TV (The Book) begins with a lively debate between old friends Alan Sepinwall and Matt Zoller Seitz over the greatest television series of all time. Their finalists are The Simpsons, The Sopranos, The Wire, Breaking Bad and Cheers.
“But ‘greatest,’ to me, implies something else,” Seitz writes. “It signifies a restlessness, an inability to be happy with wringing variations from a particular set of themes, or within a certain framework. The word ‘great’ is associated with scale. Big. Grand. Immense. Epic.”
Seitz and Sepinwall — who met as young television critics at the New Jersey-based Star-Ledger in the late 1990s, when they wrote about a new show called The Sopranos — have produced a grand book. It is the best work of television criticism ever written and belongs on the shelf next to The Rolling Stone Album Guide (1992) and Pauline Kael’s 5001 Nights at the Movies.
They are the Lennon and McCartney of television writing. Seitz, the editor-in-chief of RogerEbert.com and the television critic for New York Magazine and Vulture.com, has the more august reputation, writing books about Wes Anderson, Mad Men and Oliver Stone in the past few years. Sepinwall, the television critic at HitFix.com, is the populist, the hardest working man in episode recaps. He wrote the essential The Revolution Was Televised about television’s recent Golden Age but also Stop Being a Hater and Learn to Love the O.C..
TV (The Book): Two Experts Pick the Greatest American Shows of All Time, which was released last month, is a ranking of the 100 greatest comedies and dramas in television history, with smart, thoughtful essays on each. The authors made the high-wire decision to measure art with numbers, judging each series on a scale from 1 to 10 in six categories: innovation, influence, consistency, performance, storytelling and peak.
There were a few rules for inclusion: (1) U.S. television shows only (2) completed shows only (3) narrative fiction only and (4) one-season shows are eligible, but with some penalties. Rule No. 3 is important, because you won’t find variety series like Your Show of Shows and Saturday Night Live or talk shows like The Tonight Show starring Johnny Carson or Late Night with David Letterman in the book.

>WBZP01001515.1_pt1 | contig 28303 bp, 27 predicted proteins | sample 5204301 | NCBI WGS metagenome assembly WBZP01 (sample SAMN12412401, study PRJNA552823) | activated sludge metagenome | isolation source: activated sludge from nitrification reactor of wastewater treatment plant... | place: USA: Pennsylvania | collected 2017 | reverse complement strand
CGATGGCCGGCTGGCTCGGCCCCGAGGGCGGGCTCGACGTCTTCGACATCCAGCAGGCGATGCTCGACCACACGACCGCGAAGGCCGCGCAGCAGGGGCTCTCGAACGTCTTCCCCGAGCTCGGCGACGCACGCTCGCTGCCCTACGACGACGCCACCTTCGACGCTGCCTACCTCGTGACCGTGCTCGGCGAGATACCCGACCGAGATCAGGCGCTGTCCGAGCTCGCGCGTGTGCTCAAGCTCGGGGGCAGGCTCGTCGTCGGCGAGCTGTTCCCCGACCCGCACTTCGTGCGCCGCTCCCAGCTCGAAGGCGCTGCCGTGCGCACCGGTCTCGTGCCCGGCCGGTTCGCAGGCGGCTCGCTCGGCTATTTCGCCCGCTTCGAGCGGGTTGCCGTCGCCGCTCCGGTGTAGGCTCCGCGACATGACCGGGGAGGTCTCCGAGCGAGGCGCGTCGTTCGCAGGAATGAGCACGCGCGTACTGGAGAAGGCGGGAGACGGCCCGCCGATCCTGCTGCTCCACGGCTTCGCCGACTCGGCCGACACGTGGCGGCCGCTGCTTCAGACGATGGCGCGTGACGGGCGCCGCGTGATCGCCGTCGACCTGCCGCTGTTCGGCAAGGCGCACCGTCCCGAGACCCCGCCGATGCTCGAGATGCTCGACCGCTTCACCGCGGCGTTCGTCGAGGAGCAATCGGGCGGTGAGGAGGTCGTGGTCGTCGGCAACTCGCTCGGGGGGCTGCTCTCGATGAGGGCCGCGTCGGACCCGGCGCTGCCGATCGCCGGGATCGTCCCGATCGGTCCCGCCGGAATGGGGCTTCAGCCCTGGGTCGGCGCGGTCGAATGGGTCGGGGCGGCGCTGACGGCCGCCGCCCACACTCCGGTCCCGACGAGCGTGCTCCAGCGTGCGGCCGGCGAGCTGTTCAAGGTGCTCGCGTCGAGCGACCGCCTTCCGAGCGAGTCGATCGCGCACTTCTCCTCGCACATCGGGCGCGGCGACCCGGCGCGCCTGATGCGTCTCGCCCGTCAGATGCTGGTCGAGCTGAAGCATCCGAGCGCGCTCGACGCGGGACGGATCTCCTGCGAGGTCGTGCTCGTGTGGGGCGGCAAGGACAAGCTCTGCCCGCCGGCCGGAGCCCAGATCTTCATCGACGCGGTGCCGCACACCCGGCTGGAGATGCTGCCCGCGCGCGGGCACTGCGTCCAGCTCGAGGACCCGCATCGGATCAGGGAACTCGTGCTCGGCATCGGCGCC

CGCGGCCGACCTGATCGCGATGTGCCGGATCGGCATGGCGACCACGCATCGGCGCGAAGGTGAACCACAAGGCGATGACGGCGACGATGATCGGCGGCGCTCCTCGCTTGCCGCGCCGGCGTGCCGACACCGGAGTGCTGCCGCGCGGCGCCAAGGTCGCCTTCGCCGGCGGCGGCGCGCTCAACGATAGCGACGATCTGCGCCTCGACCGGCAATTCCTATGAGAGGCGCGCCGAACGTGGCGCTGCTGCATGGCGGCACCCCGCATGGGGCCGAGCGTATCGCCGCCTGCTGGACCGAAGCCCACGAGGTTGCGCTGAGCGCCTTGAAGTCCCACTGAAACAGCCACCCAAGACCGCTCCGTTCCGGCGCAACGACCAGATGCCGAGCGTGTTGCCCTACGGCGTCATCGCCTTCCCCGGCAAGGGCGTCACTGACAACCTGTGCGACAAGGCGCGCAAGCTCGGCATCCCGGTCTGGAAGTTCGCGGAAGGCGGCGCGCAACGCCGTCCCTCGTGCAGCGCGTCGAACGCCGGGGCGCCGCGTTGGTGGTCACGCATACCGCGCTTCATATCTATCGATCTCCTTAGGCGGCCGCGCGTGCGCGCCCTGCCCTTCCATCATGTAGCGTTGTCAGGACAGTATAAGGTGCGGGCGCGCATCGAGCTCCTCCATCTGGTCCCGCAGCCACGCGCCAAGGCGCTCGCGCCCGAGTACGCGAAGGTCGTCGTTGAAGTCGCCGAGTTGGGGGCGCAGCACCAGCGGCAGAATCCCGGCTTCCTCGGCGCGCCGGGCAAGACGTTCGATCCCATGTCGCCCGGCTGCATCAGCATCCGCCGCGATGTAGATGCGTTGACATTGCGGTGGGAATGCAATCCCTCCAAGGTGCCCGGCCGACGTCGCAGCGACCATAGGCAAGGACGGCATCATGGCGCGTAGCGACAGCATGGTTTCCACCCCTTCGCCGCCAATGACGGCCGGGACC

Three coming of age series — Freaks and Geeks, My So-Called Life and Buffy the Vampire Slayer — finished tied for 25th with 94 points. Coincidence or Seitz and Sepinwall’s way of not picking that genre’s best?
They admitted to manipulating the math so that Terriers — a personal favorite of Sepinwall that was canceled after one season — finished 100th.
“There was some chicanery going on with the scores,” he said last month at the Strand Bookstore in New York. “It was always going to be in the top 100. But I was determined that it had to be 100th, because it just seemed like a Terriers thing to have happened.”
“It is,” Seitz said. “That’s where it needed to be.”
There will be disagreements with the rankings. If I may … All in the Family is only 10th? Star Trek: Deep Space Nine, Scrubs and How I Met Your Mother made the list? The Fugitive didn’t? No Leave It to Beaver?
But ultimately, the list doesn’t matter. The essays do. The authors write tributes to the shows they love. Seitz’s piece on Deadwood (ninth) and Sepinwall’s on Buffy the Vampire Slayer have been excerpted elsewhere.
But there are many other highlights, including Sepinwall’s essay on The Cosby Show and his struggle to balance the show’s brilliance vs. the rape allegations against its star:
My son looks at me hopefully and asks, “Dad, when are we going to watch another Cosby Show?”
My daughter grimaces and tells him we won’t be watching it anymore. Unlike him, she’s old enough to understand why our marathon viewing of The Cosby Show has come to an end, even if, thankfully, she’s not yet old enough to fully comprehend the sheer horror of the acts in question.
And I shake my head and wish I’d never introduced them to the show in the first place.
Seitz writes about The Andy Griffith Show as well as anyone writes about film — a treatment television series have rarely received:
Griffith’s performance hinted at a persistent sadness in Andy that could be managed only through service to his town, his friends, his family, and, most of all, his son.
Opie and Andy’s relationship is the most important one on the series. The father is always teaching moral lessons to his son — often ones that reflect on his life experiences and his desire to make his town a peaceful, sensible, decent place to live, so that his son can believe that the world is a good place despite having lost his mother before he had a chance to know her.
Seitz’s wife died in 2006 when she was 35 years old. Their daughter was 8. Their son 2. He has written about the grieving process at Salon and RogerEbert.com.
Writing about one’s favorite television show (or favorite anything) is a personal journey. Seitz and Sepinwall write about television the way that some of its best auteurs — David Chase and Matthew Weiner — make it.
They look inward to find something greater. They have made the personal universal.